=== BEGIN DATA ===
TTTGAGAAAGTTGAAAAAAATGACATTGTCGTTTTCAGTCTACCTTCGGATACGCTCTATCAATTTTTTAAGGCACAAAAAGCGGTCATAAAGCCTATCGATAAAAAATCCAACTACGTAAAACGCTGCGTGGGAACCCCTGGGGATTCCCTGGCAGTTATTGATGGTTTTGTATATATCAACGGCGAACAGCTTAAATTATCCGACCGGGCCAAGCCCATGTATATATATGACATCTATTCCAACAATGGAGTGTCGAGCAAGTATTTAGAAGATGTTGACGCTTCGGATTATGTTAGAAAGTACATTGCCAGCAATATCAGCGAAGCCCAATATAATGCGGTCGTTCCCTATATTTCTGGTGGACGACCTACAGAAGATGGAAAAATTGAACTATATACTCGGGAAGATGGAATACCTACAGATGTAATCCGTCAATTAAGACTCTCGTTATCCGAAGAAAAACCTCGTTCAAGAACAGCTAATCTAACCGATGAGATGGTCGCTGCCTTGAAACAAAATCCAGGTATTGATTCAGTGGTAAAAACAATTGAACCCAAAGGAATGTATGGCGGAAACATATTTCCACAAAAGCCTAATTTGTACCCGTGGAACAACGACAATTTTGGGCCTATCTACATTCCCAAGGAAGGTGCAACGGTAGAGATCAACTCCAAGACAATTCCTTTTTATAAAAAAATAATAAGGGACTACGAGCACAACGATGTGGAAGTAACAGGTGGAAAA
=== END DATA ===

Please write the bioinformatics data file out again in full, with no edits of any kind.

TTTGAGAAAGTTGAAAAAAATGACATTGTCGTTTTCAGTCTACCTTCGGATACGCTCTATCAATTTTTTAAGGCACAAAAAGCGGTCATAAAGCCTATCGATAAAAAATCCAACTACGTAAAACGCTGCGTGGGAACCCCTGGGGATTCCCTGGCAGTTATTGATGGTTTTGTATATATCAACGGCGAACAGCTTAAATTATCCGACCGGGCCAAGCCCATGTATATATATGACATCTATTCCAACAATGGAGTGTCGAGCAAGTATTTAGAAGATGTTGACGCTTCGGATTATGTTAGAAAGTACATTGCCAGCAATATCAGCGAAGCCCAATATAATGCGGTCGTTCCCTATATTTCTGGTGGACGACCTACAGAAGATGGAAAAATTGAACTATATACTCGGGAAGATGGAATACCTACAGATGTAATCCGTCAATTAAGACTCTCGTTATCCGAAGAAAAACCTCGTTCAAGAACAGCTAATCTAACCGATGAGATGGTCGCTGCCTTGAAACAAAATCCAGGTATTGATTCAGTGGTAAAAACAATTGAACCCAAAGGAATGTATGGCGGAAACATATTTCCACAAAAGCCTAATTTGTACCCGTGGAACAACGACAATTTTGGGCCTATCTACATTCCCAAGGAAGGTGCAACGGTAGAGATCAACTCCAAGACAATTCCTTTTTATAAAAAAATAATAAGGGACTACGAGCACAACGATGTGGAAGTAACAGGTGGAAAA